Defenses to Domestic Violence Charges

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Defenses to Domestic Violence Charges in Cincinnati

When a person is arrested for a crime of domestic violence in Ohio, the prosecutor will still need to prove the alleged offender’s guilt beyond a reasonable doubt to secure a conviction. Many domestic violence cases involve disputes between spouses or other family members in which alleged victims and alleged offenders have two different versions of how actions unfolded.

In such cases, judges and juries often tend to err on the side of caution and take whatever steps are necessary to protect the alleged victims. To avoid the serious penalties that can accompany a conviction for domestic violence, an alleged offender will need to present a strong, thoughtful defense that exposes flaws in the prosecutor’s case or at least presents reasons for the average person to have a reasonable doubt about the credibility of the charges.

Brian Joslyn is one such defender. As the head attorney of Joslyn Law Firm, Brian knows the value of a defense team dedicated to justice, respect, and rights. Although you can try to defend yourself in court, it can be very difficult to comprehend the law and all its nuances and gather and digest the information necessary for creating a defense strategy. Our lawyers are here to help.

With Brian’s awards from organizations like the American Association for Justice, the National Academy of Criminal Defense Attorneys, and the National Trial Lawyers, you can rest easy knowing that your case is in good hands. With Joslyn Law Firm’s devotion to client satisfaction and upholding your rights, you don’t have to look further for a criminal defense lawyer.

Lawyer for Defenses to Domestic Violence Charges in Cincinnati, OH

According to a 2018 report from the office of the Ohio Attorney General, there were over 1,700 people charged with a domestic violence incident in Hamilton County. Although not everyone may be convicted of these crimes, it is still a possibility for many.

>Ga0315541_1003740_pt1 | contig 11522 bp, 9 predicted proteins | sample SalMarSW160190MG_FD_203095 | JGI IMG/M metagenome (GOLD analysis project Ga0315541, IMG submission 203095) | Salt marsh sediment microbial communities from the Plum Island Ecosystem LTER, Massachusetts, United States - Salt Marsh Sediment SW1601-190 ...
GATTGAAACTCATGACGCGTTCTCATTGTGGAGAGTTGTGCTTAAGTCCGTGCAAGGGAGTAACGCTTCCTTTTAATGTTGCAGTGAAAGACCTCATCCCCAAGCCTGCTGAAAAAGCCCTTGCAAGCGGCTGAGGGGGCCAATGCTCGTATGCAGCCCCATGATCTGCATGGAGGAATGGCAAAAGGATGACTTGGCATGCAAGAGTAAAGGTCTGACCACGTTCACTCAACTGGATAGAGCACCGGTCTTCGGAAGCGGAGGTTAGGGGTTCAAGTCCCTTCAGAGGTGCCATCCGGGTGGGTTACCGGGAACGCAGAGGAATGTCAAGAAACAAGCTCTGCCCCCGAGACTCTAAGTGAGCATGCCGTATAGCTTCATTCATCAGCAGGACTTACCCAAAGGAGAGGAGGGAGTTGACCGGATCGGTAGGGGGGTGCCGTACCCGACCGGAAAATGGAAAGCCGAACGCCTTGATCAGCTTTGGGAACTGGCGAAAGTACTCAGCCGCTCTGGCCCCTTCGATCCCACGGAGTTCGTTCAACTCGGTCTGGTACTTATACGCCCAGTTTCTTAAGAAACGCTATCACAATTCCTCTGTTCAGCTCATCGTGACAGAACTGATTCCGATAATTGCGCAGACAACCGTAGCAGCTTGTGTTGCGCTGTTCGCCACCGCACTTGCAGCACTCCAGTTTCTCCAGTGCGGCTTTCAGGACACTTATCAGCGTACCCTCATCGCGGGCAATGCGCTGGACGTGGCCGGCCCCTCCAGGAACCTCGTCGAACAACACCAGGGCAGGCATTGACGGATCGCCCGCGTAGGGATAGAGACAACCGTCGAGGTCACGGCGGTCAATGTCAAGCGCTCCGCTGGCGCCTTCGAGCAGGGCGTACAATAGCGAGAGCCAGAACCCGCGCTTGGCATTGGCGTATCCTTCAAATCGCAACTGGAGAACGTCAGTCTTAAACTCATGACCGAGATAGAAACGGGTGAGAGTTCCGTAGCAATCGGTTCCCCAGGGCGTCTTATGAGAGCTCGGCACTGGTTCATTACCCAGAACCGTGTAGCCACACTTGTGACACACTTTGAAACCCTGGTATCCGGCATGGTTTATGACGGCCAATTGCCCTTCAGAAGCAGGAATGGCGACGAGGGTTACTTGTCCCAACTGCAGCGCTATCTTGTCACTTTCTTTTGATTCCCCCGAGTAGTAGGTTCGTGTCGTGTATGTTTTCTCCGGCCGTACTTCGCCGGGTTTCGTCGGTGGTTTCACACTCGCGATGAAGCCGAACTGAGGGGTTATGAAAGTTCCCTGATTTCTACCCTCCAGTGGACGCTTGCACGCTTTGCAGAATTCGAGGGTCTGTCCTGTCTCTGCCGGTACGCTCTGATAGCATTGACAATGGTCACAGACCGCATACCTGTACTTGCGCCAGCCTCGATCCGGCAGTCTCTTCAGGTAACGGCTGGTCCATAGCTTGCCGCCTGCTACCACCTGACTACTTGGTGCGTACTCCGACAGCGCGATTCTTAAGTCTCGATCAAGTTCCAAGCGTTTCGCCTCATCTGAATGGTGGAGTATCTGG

If you were arrested for domestic violence in Hamilton County, you have the right to retain legal counsel capable of presenting your defense in court to help you achieve a favorable outcome to your case. Joslyn Law Firm can investigate the circumstances surrounding your arrest and fight to possibly get the criminal charges reduced or dismissed.

There are many moving parts to defending a client against domestic violence charges, but our team knows how to compile evidence, research facts, and form arguments that create reasonable doubt. Our team has lawyers that have been on prosecution and defense teams, so we are familiar with the system and can use our knowledge to your benefit.

When it comes to defending domestic violence charges, we will look to see if there is sufficient evidence or look for instances in which the gathering of evidence violated your rights. We can review the case to show that you could have been defending yourself or that there was a lack of intent, or we can see if the allegations from the prosecution are false.

Cincinnati criminal defense attorney Brian Joslyn represents clients in Anderson, Delhi, Harrison, Springfield, Sycamore, Forest Park, Springdale, Montgomery, Bridgetown, and surrounding areas of southwest Ohio. Call right now to take advantage of a free initial consultation that will allow our legal team to review your case and discuss all of your legal options at (513) 399-6289.

Ohio Domestic Violence Defenses Information Center

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False Allegation of Domestic Violence

Unfortunately, some accusations of domestic violence in Ohio are exaggerated or fabricated by alleged victims. In some cases, alleged victims often attempt to have alleged offenders convicted to gain leverage in contested child custody or divorce proceedings.

A criminal defense attorney can review the alleged victim’s testimony and call out any inconsistencies in their story. When we can show issues with the accuracy of an alleged victim’s story, a court finds it incredibly difficult to convict an alleged offender of any crime.